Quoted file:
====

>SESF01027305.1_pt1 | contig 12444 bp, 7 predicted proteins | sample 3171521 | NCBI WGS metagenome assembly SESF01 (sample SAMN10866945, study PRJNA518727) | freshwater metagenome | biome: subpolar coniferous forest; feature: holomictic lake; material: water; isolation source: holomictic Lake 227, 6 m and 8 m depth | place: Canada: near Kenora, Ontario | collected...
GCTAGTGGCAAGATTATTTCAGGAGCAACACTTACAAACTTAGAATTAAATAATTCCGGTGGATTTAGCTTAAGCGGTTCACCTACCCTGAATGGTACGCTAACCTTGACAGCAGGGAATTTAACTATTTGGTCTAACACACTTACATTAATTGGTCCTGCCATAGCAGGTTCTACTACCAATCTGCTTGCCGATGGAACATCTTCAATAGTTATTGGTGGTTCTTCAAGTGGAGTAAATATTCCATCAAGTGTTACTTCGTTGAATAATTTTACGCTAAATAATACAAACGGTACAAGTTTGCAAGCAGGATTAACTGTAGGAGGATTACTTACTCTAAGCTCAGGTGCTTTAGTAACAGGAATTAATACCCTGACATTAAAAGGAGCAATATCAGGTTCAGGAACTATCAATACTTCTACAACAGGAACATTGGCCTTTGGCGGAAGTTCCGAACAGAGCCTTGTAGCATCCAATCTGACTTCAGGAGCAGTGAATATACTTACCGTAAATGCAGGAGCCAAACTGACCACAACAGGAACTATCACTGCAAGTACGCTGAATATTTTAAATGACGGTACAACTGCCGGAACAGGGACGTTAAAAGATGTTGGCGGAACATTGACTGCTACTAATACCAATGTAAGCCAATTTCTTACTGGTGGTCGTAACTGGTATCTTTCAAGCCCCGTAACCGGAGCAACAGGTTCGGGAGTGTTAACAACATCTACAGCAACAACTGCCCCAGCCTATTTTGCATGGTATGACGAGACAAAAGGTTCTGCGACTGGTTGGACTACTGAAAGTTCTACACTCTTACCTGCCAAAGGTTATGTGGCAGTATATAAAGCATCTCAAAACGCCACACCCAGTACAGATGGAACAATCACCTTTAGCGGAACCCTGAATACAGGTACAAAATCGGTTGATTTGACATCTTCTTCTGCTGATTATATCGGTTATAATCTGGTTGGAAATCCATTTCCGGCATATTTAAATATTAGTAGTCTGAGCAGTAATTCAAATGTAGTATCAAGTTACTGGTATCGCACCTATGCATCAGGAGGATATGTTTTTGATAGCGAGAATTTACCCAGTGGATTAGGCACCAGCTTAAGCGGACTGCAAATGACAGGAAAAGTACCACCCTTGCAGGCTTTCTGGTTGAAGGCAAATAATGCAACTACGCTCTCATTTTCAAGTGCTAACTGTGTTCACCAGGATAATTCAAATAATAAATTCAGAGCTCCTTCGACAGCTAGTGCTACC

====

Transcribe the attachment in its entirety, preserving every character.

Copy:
>SESF01027305.1_pt1 | contig 12444 bp, 7 predicted proteins | sample 3171521 | NCBI WGS metagenome assembly SESF01 (sample SAMN10866945, study PRJNA518727) | freshwater metagenome | biome: subpolar coniferous forest; feature: holomictic lake; material: water; isolation source: holomictic Lake 227, 6 m and 8 m depth | place: Canada: near Kenora, Ontario | collected...
GCTAGTGGCAAGATTATTTCAGGAGCAACACTTACAAACTTAGAATTAAATAATTCCGGTGGATTTAGCTTAAGCGGTTCACCTACCCTGAATGGTACGCTAACCTTGACAGCAGGGAATTTAACTATTTGGTCTAACACACTTACATTAATTGGTCCTGCCATAGCAGGTTCTACTACCAATCTGCTTGCCGATGGAACATCTTCAATAGTTATTGGTGGTTCTTCAAGTGGAGTAAATATTCCATCAAGTGTTACTTCGTTGAATAATTTTACGCTAAATAATACAAACGGTACAAGTTTGCAAGCAGGATTAACTGTAGGAGGATTACTTACTCTAAGCTCAGGTGCTTTAGTAACAGGAATTAATACCCTGACATTAAAAGGAGCAATATCAGGTTCAGGAACTATCAATACTTCTACAACAGGAACATTGGCCTTTGGCGGAAGTTCCGAACAGAGCCTTGTAGCATCCAATCTGACTTCAGGAGCAGTGAATATACTTACCGTAAATGCAGGAGCCAAACTGACCACAACAGGAACTATCACTGCAAGTACGCTGAATATTTTAAATGACGGTACAACTGCCGGAACAGGGACGTTAAAAGATGTTGGCGGAACATTGACTGCTACTAATACCAATGTAAGCCAATTTCTTACTGGTGGTCGTAACTGGTATCTTTCAAGCCCCGTAACCGGAGCAACAGGTTCGGGAGTGTTAACAACATCTACAGCAACAACTGCCCCAGCCTATTTTGCATGGTATGACGAGACAAAAGGTTCTGCGACTGGTTGGACTACTGAAAGTTCTACACTCTTACCTGCCAAAGGTTATGTGGCAGTATATAAAGCATCTCAAAACGCCACACCCAGTACAGATGGAACAATCACCTTTAGCGGAACCCTGAATACAGGTACAAAATCGGTTGATTTGACATCTTCTTCTGCTGATTATATCGGTTATAATCTGGTTGGAAATCCATTTCCGGCATATTTAAATATTAGTAGTCTGAGCAGTAATTCAAATGTAGTATCAAGTTACTGGTATCGCACCTATGCATCAGGAGGATATGTTTTTGATAGCGAGAATTTACCCAGTGGATTAGGCACCAGCTTAAGCGGACTGCAAATGACAGGAAAAGTACCACCCTTGCAGGCTTTCTGGTTGAAGGCAAATAATGCAACTACGCTCTCATTTTCAAGTGCTAACTGTGTTCACCAGGATAATTCAAATAATAAATTCAGAGCTCCTTCGACAGCTAGTGCTACC